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How to implement panini projection for first-person weapon? (separate FOV for weapon)

Update: I figured out how to do it!
I will soon post here how to do it for those who might be interested…

Original post:
I have read that UT uses this to render FP weapon model with different fov than the world fov and I want to achieve this as well for my project. I googled about this and did not really find how to exactly do it. I know that this requires something to do with World Position Offset but I have never used this before, I did download the UT editor and browsed their material implementations but they are rather difficult to understand :confused:

Can anyone who has used this show how its done with a simple material?
I would greatly appreciate it :slight_smile:

Here is how to do it,
You need 2 material functions and a material, this one I copied from UT and uploaded to blueprintue for easy copy/paste:

Theres lots of math there, Im not sure what all of it does but it works :slight_smile:
Dont forget to tick Expose to Library from settings (click background and on the sidepanel) to be able to use the functions in other bps

The second is simpler:


Here mf_PaniProjecti is the first function and it gets its inputs here, for GetMaterialAttributes and SetMaterialAttributes need to add the WorldPositionOffset pin in details panel

Finally example material:


Here mf_CustomShader is the function above, to use this MakeMaterialAttributes u need to tick the Use Material Attributes from the material’s settings

U can then create material instances from this to apply it for all materials in FP models

Sorry, where do you apply this exactly?

On the materials that are used on first person weapon. For example if u have a metal, wood and skin material on first person model then u would apply the shader on all of those materials, it basically makes the textures render differently on the camera from what I understood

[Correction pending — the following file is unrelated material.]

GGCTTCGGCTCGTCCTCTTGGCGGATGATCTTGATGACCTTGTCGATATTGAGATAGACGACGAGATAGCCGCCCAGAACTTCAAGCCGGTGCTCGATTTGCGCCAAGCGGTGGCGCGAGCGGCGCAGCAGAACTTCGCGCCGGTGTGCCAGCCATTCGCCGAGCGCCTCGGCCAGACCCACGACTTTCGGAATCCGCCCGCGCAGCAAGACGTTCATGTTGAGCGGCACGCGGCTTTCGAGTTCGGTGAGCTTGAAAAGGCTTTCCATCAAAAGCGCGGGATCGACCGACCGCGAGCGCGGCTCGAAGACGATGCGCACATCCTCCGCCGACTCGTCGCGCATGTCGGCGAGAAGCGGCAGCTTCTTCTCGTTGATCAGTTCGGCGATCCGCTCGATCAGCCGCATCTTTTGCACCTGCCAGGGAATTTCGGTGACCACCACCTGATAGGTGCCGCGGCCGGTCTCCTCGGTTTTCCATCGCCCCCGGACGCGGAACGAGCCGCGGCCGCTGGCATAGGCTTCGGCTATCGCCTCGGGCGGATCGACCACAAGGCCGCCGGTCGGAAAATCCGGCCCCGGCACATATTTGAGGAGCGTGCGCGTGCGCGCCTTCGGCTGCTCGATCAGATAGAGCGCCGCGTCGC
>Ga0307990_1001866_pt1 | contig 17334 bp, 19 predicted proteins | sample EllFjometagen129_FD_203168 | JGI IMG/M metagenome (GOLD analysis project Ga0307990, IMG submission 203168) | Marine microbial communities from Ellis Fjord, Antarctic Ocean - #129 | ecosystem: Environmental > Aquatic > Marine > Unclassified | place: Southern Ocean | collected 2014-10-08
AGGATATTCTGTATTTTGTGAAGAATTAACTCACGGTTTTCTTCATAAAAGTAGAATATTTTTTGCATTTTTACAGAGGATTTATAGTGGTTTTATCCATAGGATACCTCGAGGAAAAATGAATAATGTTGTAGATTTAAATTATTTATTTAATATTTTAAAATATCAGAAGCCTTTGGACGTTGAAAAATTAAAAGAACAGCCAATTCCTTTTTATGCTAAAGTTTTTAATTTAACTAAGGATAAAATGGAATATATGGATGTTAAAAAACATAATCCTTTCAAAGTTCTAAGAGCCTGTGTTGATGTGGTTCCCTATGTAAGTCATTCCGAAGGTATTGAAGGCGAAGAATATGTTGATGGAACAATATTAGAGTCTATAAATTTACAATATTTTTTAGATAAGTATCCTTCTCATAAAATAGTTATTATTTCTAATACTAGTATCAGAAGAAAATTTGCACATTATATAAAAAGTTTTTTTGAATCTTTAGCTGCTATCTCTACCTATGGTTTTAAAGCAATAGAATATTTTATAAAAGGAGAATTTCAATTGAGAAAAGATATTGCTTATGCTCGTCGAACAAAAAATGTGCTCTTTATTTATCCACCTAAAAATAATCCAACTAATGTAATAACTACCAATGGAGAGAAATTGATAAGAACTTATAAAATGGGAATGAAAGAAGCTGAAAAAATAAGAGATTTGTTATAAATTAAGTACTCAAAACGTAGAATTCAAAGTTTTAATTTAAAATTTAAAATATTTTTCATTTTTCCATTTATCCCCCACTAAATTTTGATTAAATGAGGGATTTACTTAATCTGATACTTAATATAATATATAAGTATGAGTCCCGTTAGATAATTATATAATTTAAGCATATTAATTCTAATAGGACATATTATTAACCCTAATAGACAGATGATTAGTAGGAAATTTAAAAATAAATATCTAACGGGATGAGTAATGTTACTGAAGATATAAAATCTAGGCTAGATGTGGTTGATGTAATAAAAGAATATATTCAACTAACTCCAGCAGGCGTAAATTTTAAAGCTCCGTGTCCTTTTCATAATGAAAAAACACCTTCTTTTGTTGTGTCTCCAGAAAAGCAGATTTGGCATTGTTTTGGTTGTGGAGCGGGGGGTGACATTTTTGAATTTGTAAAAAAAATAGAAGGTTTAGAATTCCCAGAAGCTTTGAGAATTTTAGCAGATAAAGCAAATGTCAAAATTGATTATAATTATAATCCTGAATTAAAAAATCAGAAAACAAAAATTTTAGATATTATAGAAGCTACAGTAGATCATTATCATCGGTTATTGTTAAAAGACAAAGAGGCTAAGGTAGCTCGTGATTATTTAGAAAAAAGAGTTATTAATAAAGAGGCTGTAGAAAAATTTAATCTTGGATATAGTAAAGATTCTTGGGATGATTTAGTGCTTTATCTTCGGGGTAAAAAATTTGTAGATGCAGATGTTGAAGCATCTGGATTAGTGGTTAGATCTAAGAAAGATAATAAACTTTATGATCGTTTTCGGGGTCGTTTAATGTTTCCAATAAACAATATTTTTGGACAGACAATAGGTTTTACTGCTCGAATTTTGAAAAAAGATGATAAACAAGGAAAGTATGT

Thanks for this :slight_smile:

Thank you so much for sharing your solution!

This is a great implementation of the Panini Projection shader, although it seems the math might be slightly off? At the default values and around 105-115 fov, the viewmodel seems to be at its furthest out, while an fov outside of that range causes the viewmodel to be pushed closer and closer depending on how great of a difference there is. This shouldn’t be an issue with games that restrict the fov to a standard range (70 and 140 fov result in around the same appearance, and the viewmodel isn’t affected all that much), though it would be nice to have a bit more consistency no matter your fov!

Is there any word from Epic if we’re allowed to use the UT panini MF in our games?

I’ve spent some time doing R&D focused on resolving a few important problems with FPP weapon/hands in UE4. A material node that I’ve implemented is an (I believe better) alternative to Panini projection node known from Unreal Tournament project.

Problems that my node solves:

1. Lack of separate weapon Field Of View (weapon stretching)

“Panini Projection”: Bad stretching, no control over the field of view, animators can’t see the result in editors. Not clear license terms (Unreal Tournament source).
Separate render pass for weapon layer: Requires a lot of engine modifications.

My reprojection: Node calculates the vertex offset as a difference between the mesh projected on the screen with in-game camera FOV and the weapon FOV. The result is projected into in-game camera space. It means that weapon mesh is stretched in axes X and Y to look like rendered in another FOV. Mesh stays in the same shape independently of camera FOV.

Tradeoff:
Shadow mapping can be little inaccurate on the weapon.

2. Weapon render depth priority (environment clipping)

Standard solution: Clear depth and render weapon in a separate pass to prevent intersection. Requires engine modifications.

My solution: scale the depth of mesh vertexes in the camera space – you decide how flat your weapon will be to not intersects with the environment. Mesh looks the same on the screen.

Tradeoff:

  • DOF will probably not work properly on the weapon.
  • The intersections are possible but rare

3. Near plane clipping

Standard solutions: change the near plane value (UE4 don’t give this functionality), it can cause another problem with calculation precision and z-fighting

My solution: just move vehicles in front/back of the camera

4. The transition between the weapon FOV and the world FOV

My solution: Additional blend parameter that can be changed dependently on distance from the camera.

The material is very fast and works on mobile without any additional changes. I’m going to explain step by step how it works in the article on my site very soon. Full implementation with examples will be available as a material package in the marketplace too.

I added this part to it, this allows Left/Right, Up/Down to be controlled manually as well.

Is this still online somewhere?

Yes, you can buy my Weapon FOV implementation in the marketplace and it’s 30%OFF now:
https://www.unrealengine.com/marketp…uct/weapon-fov